New York, 4 October 2016
It is a pleasure for me to be here today discussing the important issue of youth leadership in peace and security. We have so much to learn from being more inclusive vis-à-vis young people as I know from being taught how to use my iPhone by my 10 year old grand-daughter!
I thank our hosts, the Permanent Missions of Eritrea and Finland, for the invitation to speak to you today. This discussion is taking place at an exciting and challenging time. The world now has more young people than ever before in human history. 46 per cent of the world’s population is under 25. Africa and the Middle East have the highest proportion of young people around 60 per cent of the population.
This presents a unique opportunity for developing innovative solutions for peace and development. But far too often, the political lingo around young people focuses on the problems they allegedly present. Sadly, young men are portrayed by some as frustrated potential extremists and young women as passive victims.
This runs counter to the fact that the vast majority of young people around the world are practical idealists with strong values, who have a commitment to peace and a life in dignity for all. They are agents of change in their communities and societies. They are subjects of positive action, not objects to be contained or manipulated.
Young people should be valued for their potential and promise, not seen as a peril or problem. An important way to counter damaging and inaccurate narratives is to amplify and strengthen the voices of young men and women themselves.
Young people are often seriously affected by conflict. Decisions made by earlier generations may affect them for their entire lives. They need and deserve a place at the table, if they are to be fully engaged in peace building, economic and social development and building effective, inclusive institutions.
The UN Security Council recognized the crucial role of young people as peace builders in December last year, when it adopted resolution 2250 on youth, peace and security. Let me just say here what an important role the UN Envoy on Youth Mr. Ahmad Alhendawi played in the adoption of this resolution together with the Peace building Support Office.
This was a historic step towards recognizing the need for an active role of youth in making and building peace just like Resolution 1325 established the same role for women 15 years ago. I hope we will move faster on the youth track that we did on the women track.
In June, the UN Peace building Fund launched its Youth Promotion Initiative which offers youth organizations financial support to implement peace building projects. The Fund is operating in 15 countries to advance Security Council resolution 2250.
I would say that resolution 2250 marks the birth of the Youth, Peace and Security agenda. The first anniversary of the Resolution is approaching. Already we have seen a growing focus on the positive role young people can play in promoting peace.
The Progress Study on Youth, Peace and Security mandated by Resolution 2250 will show how new forms of engagement between the UN, civil society and young peace builders can strengthen the voices of young people. It aims to remedy their historic marginalization and exclusion.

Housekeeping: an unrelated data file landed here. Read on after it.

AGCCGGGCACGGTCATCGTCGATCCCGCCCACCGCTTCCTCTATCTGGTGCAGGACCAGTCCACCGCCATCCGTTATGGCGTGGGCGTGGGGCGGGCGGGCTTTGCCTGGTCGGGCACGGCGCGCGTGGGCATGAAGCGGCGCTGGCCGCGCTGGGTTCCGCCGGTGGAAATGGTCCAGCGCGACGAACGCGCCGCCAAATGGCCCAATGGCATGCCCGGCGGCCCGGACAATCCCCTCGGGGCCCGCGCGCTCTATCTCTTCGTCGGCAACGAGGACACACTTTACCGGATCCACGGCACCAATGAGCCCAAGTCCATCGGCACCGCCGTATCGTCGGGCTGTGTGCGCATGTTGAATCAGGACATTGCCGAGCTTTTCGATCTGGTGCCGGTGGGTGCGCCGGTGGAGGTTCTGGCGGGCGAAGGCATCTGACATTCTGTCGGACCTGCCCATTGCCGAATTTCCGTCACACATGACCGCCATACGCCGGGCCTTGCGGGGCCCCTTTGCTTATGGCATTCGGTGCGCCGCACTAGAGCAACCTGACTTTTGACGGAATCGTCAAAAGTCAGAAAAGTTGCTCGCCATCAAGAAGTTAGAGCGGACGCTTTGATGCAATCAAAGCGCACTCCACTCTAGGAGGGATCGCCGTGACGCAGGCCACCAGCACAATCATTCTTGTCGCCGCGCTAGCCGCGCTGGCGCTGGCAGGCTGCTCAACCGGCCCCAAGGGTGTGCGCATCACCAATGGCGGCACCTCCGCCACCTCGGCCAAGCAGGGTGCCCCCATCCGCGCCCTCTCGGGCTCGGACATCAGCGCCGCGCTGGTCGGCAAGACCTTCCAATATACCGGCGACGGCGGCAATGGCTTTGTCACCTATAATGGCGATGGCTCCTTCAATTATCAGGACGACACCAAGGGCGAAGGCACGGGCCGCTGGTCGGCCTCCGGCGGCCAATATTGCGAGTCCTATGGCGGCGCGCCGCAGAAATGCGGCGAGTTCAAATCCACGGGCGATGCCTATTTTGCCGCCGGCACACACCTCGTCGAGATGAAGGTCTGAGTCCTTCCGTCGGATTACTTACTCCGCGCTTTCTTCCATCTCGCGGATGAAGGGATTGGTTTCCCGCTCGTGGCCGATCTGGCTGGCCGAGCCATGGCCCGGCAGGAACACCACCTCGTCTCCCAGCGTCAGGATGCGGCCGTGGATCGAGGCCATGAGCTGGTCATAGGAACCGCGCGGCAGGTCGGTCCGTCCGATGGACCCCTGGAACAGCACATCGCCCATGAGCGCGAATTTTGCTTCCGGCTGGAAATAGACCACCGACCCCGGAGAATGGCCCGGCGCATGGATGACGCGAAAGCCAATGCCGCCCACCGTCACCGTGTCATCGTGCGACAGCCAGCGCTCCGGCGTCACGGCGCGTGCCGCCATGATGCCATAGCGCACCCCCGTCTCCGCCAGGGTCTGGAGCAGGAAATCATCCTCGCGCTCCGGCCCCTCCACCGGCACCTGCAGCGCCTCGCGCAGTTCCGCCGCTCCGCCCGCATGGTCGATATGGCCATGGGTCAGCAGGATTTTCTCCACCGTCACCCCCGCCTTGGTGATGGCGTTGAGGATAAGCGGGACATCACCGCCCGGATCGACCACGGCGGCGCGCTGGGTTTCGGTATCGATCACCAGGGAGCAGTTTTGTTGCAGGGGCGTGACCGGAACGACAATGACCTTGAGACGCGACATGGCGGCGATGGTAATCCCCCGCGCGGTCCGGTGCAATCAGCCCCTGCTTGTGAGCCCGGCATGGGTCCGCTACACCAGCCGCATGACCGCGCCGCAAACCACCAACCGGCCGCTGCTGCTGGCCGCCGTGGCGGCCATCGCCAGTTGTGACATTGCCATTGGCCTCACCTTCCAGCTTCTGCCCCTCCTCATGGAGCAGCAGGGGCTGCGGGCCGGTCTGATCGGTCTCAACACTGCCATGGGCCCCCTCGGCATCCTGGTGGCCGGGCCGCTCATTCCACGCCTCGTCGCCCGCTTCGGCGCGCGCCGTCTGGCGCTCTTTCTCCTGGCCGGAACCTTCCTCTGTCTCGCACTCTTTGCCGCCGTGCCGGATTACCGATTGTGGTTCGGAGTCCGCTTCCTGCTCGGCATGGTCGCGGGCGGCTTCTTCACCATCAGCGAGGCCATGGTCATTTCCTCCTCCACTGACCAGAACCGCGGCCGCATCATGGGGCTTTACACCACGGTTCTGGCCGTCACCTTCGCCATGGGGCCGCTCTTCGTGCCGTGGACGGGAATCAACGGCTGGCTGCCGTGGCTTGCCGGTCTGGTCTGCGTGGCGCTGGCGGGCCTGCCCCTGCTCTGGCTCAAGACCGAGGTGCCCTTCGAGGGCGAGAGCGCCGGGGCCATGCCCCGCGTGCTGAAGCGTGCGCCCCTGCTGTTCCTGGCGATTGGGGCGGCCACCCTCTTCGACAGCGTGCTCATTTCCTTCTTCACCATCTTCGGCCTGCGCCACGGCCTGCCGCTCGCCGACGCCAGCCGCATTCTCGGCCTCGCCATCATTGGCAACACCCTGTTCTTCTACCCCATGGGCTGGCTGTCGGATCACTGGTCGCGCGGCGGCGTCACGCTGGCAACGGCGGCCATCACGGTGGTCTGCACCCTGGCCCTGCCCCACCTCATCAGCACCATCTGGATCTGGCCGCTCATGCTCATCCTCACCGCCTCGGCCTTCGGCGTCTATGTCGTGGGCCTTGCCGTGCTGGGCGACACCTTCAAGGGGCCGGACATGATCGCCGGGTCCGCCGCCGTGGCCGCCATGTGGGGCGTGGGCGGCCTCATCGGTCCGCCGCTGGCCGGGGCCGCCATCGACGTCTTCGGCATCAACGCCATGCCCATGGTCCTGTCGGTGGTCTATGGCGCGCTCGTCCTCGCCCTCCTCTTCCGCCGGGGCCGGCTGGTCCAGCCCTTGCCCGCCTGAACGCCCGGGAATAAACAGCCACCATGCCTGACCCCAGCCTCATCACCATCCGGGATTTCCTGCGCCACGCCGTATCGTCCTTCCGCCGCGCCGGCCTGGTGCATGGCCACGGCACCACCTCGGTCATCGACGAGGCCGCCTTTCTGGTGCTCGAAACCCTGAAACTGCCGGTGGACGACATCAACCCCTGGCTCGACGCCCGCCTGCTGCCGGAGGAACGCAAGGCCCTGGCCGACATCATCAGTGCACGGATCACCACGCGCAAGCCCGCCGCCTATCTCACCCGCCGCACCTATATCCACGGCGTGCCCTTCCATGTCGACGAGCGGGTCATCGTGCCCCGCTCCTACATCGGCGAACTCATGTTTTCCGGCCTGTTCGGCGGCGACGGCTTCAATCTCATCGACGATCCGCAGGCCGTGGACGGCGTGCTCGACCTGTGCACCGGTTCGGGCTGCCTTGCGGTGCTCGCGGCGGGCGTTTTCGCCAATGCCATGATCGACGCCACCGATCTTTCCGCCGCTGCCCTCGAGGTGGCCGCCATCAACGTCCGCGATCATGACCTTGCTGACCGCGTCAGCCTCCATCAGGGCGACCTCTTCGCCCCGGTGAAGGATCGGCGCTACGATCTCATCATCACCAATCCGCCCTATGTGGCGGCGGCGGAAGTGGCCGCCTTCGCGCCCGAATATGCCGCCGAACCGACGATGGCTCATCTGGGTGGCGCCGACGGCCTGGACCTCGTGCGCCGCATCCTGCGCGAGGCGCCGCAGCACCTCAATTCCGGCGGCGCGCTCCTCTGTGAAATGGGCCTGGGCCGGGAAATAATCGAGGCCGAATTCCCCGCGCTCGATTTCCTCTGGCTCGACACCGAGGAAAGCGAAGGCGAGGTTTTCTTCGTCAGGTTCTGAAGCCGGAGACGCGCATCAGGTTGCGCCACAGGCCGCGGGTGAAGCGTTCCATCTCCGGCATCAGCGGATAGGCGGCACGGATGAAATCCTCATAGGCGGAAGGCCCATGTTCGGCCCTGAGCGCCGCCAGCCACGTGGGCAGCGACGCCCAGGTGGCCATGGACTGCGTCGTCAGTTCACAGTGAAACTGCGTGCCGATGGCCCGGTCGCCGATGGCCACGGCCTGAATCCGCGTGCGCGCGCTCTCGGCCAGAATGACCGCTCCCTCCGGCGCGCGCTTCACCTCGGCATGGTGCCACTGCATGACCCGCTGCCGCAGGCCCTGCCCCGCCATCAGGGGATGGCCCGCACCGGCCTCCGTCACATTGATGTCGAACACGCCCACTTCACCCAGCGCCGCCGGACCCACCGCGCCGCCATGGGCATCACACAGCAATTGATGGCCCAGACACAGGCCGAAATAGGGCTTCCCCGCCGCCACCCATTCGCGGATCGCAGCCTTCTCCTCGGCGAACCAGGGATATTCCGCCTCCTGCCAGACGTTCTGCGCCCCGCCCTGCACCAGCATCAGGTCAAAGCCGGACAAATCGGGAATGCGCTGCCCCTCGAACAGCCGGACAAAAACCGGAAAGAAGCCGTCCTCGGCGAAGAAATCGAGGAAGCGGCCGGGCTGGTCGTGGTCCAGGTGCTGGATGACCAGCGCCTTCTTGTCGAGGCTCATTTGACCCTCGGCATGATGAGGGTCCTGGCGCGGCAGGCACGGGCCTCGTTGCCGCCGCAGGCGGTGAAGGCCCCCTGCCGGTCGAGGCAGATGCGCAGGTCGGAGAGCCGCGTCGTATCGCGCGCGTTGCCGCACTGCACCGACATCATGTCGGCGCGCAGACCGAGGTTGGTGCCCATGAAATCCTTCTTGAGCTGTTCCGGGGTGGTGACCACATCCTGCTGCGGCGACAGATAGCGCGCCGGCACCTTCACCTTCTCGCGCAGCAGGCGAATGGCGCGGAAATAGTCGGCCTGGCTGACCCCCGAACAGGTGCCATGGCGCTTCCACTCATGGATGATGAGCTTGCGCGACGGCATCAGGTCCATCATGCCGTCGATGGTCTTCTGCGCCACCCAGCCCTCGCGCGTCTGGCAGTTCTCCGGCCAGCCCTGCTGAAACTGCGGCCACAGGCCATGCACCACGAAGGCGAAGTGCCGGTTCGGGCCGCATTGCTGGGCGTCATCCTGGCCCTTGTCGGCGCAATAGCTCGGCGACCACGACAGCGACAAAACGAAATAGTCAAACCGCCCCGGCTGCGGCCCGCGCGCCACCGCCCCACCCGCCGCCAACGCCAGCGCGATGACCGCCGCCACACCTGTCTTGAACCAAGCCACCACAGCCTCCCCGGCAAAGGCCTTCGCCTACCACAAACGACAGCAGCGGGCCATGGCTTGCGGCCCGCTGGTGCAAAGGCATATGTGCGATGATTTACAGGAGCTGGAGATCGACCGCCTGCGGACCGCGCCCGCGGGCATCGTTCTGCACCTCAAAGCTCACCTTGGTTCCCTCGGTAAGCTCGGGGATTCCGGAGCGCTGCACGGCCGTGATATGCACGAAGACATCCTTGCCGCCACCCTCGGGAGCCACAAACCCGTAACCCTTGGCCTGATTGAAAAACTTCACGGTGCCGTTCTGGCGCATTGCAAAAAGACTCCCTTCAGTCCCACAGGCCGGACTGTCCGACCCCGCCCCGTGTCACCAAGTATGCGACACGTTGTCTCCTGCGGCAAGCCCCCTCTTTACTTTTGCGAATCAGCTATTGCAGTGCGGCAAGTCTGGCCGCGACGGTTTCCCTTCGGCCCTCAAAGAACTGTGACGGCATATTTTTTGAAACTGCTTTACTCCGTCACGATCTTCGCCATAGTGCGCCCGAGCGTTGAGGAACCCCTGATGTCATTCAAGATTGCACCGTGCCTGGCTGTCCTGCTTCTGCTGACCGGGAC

It should provide ways for young people to address not only youth-specific issues, but the full range of the peace and security agenda. Beyond the Progress Study, there is still much work to be done. The Youth Delegate Programme to the United Nations is an important first step. However, only 30 out of 193 Member States currently send youth delegates. I encourage other governments to follow the example of the 30.
There are several other important measures we can take to turn Resolution 2250 into a reality.
-Firstly, funding youth organizations on the ground particularly small and local ones.
-Secondly, recognizing the need for gender sensitive approaches to youth inclusion in political processes.
-And thirdly, holding Member States accountable for protecting the human rights of young people, respecting their freedom of speech, and their right to education and employment.
The recently appointed Special Envoy on Youth Employment Werner Faymann will be a strong advocate together with the Youth Envoy in tackling key youth employment challenges. This will bolster our efforts in enhancing opportunities for decent work for youth around the world.
You, the young leaders here in this room, have the key both to the present and the future. You need and deserve a say in decisions that will affect your lives. The two countries hosting this event, Finland and Eritrea, both have strong youth movements.
I have been following with interest the evolving bilateral cooperation between Finland and Eritrea in this area. I commend the collaboration between Eritrean youth and Finnish youth organizations. I welcome the research undertaken by Finn Church Aid and Bergh of Foundation on young people’s role in mediation and dialogue processes. This will be one of the background thematic papers for the Progress Study on Youth, Peace and Security.
Young peace builders will serve as role models, as we continue to push for young women and men to be fully included in the peace and security agenda. We must not only work for youth we must work youth. All of us will gain by doing so.
In closing, I wish to point out how connected are the three pillars of peace, security and human rights. If one is weak, the whole system is weak. That is the beauty of these resolutions which, like the ambitious goals of the SDGs, underline the importance of working together across sectors both inside and outside the UN.
I thank you and wish you a successful meeting.